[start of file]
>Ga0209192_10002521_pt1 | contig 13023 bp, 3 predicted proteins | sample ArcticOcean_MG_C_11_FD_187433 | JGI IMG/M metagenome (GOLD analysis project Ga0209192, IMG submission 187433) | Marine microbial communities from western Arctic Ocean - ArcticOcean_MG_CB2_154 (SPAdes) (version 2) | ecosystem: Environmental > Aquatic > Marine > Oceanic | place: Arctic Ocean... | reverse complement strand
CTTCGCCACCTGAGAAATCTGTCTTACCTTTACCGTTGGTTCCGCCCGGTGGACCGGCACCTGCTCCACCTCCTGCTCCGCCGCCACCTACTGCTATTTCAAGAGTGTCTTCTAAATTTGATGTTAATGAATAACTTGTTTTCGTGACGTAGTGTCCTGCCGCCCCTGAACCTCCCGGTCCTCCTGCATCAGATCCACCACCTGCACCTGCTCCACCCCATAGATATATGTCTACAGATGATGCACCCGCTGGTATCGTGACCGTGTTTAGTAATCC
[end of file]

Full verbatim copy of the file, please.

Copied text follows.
>Ga0209192_10002521_pt1 | contig 13023 bp, 3 predicted proteins | sample ArcticOcean_MG_C_11_FD_187433 | JGI IMG/M metagenome (GOLD analysis project Ga0209192, IMG submission 187433) | Marine microbial communities from western Arctic Ocean - ArcticOcean_MG_CB2_154 (SPAdes) (version 2) | ecosystem: Environmental > Aquatic > Marine > Oceanic | place: Arctic Ocean... | reverse complement strand
CTTCGCCACCTGAGAAATCTGTCTTACCTTTACCGTTGGTTCCGCCCGGTGGACCGGCACCTGCTCCACCTCCTGCTCCGCCGCCACCTACTGCTATTTCAAGAGTGTCTTCTAAATTTGATGTTAATGAATAACTTGTTTTCGTGACGTAGTGTCCTGCCGCCCCTGAACCTCCCGGTCCTCCTGCATCAGATCCACCACCTGCACCTGCTCCACCCCATAGATATATGTCTACAGATGATGCACCCGCTGGTATCGTGACCGTGTTTAGTAATCC